Checking your credit score is the first step toward understanding the core of your financial health. However, according to the credit bureau Equifax, data obtained in 2015 showed that only 14% of Canadians checked their credit score once a year and 56% had never checked it at all.
One explanation for the low percentage of regular personal credit checks could be that people think checking their credit will have a negative effect on their overall credit score. This is where it’s important to understand that there are actually two types of credit score checks: “hard” and “soft.”
Essentially, a hard credit check is the kind that can lower your credit score, but a soft credit check won’t affect it. It’s pretty much as simple as that! Every time that your credit report is checked, a report of the check is logged. However, not everyone who may be reviewing your credit can actually see all the different kinds of checks.
Soft Credit Score Checks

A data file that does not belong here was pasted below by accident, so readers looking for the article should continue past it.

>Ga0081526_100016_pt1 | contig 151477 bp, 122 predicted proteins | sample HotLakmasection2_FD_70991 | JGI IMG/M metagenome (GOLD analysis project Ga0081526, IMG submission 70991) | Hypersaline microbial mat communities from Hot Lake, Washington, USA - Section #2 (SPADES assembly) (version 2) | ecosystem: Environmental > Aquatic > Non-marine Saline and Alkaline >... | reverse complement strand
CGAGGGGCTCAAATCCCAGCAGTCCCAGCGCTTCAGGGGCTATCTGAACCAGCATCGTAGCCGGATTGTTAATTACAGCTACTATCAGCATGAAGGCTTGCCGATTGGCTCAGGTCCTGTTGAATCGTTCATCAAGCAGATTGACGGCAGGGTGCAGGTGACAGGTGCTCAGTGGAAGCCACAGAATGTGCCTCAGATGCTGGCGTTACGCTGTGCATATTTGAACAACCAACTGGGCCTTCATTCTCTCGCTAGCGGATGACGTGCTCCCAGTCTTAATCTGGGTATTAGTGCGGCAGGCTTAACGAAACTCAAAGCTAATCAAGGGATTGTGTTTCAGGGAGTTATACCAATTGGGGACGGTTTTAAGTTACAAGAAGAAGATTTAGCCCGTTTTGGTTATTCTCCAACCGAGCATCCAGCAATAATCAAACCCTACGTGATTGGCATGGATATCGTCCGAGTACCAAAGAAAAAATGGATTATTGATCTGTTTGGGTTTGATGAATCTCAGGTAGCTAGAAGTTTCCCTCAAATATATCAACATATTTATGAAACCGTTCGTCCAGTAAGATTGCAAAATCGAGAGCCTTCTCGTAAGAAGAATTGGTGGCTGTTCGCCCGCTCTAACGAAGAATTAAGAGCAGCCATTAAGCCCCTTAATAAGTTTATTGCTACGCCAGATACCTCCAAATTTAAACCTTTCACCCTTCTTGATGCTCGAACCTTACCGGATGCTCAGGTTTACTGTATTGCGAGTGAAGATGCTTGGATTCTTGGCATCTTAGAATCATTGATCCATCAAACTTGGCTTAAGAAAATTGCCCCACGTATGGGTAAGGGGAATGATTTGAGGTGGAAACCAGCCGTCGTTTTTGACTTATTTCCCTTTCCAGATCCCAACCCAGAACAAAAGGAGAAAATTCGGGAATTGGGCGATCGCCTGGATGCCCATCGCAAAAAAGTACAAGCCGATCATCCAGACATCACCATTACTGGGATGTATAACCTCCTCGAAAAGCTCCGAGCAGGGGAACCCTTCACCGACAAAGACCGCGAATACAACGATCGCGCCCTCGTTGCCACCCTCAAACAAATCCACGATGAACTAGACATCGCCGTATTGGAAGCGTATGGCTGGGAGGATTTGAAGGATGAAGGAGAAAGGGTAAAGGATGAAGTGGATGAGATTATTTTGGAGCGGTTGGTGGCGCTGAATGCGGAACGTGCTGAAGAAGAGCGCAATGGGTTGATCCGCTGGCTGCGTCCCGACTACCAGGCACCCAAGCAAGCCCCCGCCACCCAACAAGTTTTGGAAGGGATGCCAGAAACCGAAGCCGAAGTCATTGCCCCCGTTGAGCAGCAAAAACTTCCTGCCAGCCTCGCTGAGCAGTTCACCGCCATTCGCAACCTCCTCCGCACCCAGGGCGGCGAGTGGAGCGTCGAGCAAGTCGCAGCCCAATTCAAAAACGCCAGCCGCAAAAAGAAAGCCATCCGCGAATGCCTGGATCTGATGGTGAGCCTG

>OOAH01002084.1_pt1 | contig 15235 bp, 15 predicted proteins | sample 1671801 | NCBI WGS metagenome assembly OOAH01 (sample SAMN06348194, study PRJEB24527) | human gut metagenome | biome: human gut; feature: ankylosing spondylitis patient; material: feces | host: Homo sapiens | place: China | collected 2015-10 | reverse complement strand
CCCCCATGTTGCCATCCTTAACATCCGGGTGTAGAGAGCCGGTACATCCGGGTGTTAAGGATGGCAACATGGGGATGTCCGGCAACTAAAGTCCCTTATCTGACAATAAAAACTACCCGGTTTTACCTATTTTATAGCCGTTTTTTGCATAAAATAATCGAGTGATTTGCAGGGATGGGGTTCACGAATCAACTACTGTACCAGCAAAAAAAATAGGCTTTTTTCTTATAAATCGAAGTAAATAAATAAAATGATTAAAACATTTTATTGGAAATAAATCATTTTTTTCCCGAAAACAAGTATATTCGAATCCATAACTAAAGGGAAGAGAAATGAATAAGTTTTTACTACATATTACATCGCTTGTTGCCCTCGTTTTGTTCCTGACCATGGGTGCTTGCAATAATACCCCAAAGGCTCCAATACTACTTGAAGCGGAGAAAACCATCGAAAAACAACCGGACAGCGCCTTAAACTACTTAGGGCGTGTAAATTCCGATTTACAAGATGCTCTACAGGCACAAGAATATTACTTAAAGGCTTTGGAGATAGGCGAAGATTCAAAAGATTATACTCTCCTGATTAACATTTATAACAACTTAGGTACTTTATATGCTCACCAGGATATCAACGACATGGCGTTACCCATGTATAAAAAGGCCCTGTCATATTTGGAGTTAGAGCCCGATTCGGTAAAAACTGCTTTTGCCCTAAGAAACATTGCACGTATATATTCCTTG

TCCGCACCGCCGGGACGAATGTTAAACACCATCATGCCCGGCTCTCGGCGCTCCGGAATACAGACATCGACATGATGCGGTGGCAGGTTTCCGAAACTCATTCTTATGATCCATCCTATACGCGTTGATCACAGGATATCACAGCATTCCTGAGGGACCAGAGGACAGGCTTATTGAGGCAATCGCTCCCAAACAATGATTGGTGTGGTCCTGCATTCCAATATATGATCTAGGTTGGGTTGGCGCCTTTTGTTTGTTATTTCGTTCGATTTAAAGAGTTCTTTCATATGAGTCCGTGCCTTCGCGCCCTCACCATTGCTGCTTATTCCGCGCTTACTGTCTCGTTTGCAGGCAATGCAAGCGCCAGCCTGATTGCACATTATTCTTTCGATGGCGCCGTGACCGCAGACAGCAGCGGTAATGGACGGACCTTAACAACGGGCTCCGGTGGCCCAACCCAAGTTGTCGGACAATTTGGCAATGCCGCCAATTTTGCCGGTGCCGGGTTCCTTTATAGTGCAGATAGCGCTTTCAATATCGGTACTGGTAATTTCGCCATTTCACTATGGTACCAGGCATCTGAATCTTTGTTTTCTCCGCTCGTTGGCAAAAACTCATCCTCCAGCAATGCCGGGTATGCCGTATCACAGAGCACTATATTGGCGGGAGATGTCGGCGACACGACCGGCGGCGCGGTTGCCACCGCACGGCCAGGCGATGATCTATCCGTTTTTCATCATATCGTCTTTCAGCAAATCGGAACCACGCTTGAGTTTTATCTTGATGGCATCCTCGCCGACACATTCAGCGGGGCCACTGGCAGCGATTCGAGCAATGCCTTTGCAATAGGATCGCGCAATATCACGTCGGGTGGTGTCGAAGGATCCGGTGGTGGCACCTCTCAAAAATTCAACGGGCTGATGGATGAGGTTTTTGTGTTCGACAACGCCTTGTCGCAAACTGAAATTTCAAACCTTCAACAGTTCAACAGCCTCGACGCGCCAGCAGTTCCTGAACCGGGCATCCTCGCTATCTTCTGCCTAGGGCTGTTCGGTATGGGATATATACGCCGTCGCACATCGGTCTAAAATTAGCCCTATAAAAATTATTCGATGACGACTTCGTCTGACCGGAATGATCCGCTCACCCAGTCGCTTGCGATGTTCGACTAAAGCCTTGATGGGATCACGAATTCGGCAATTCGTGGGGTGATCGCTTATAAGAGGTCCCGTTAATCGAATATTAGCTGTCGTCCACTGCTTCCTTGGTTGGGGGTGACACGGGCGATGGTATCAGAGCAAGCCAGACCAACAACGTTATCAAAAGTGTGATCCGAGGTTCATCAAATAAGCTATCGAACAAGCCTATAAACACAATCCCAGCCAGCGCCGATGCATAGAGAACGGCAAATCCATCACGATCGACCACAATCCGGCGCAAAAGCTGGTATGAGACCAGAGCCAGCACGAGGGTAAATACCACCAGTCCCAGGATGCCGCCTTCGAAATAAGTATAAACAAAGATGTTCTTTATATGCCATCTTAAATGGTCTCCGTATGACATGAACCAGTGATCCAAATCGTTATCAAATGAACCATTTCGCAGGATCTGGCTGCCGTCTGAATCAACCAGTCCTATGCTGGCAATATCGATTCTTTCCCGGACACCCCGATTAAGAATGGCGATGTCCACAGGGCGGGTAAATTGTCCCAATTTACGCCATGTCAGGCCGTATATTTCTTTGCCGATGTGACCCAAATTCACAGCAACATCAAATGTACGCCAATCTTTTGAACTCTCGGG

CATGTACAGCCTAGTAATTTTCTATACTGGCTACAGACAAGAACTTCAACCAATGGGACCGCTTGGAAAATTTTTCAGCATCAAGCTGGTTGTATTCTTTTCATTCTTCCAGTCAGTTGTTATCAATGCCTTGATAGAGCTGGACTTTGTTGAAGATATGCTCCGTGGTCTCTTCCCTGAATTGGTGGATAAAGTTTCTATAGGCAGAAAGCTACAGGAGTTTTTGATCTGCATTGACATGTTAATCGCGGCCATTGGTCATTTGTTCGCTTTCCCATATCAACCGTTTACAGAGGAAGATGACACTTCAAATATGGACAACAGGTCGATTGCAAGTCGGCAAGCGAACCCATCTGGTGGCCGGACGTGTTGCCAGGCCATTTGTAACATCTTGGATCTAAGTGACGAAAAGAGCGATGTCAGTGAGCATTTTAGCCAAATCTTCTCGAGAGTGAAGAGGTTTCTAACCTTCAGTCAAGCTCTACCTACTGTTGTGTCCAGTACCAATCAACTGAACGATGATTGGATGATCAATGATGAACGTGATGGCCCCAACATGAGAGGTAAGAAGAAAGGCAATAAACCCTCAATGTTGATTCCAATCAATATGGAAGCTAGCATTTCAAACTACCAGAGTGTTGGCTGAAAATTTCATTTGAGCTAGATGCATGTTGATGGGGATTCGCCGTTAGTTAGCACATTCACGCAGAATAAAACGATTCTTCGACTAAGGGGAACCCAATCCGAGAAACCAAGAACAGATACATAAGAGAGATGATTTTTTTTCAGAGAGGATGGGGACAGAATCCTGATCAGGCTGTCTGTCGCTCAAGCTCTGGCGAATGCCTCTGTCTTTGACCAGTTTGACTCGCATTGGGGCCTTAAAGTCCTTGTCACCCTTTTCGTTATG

Soft credit checks are so called because the only people who can see that they were made are you and the person who made the original request for the inquiry. They’re generally made for non-lending related reasons, like when an employer may check your credit as part of a job application, or when you check your score for your own information. Lenders, or other entities looking to determine whether or not you may be eligible for credit, cannot see these checks.
Hard Credit Score Checks
Hard checks, on the other hand, are associated with someone looking for credit. It’s visible to anyone who checks your file in the future, and it doesn’t look good for your creditworthiness. Each time you apply for a new credit card, for example, the card issuer does a hard check on your credit report. Each one of these checks results in a small dip in your credit score, and added up they can have a meaningfully negative influence on your overall score.
So how can you avoid excess, unwanted damage to your credit score if you’re looking for financial services or loans?
For one, only apply for what you know you need. Once you’ve determined the most important applications to make, try to get them all sorted out together: they may show up on your report as one set of applications rather than a string of unconnected ones. And lastly, call the service provider or lender you’re applying with to get more information about whether or not they will have to do a hard check to provide you with a quote or qualifying rate offer.
Now that you know the differences between these types of credit score checks, you can keep yourself informed about the health of your credit without worrying about taking points off your score for no reason at all!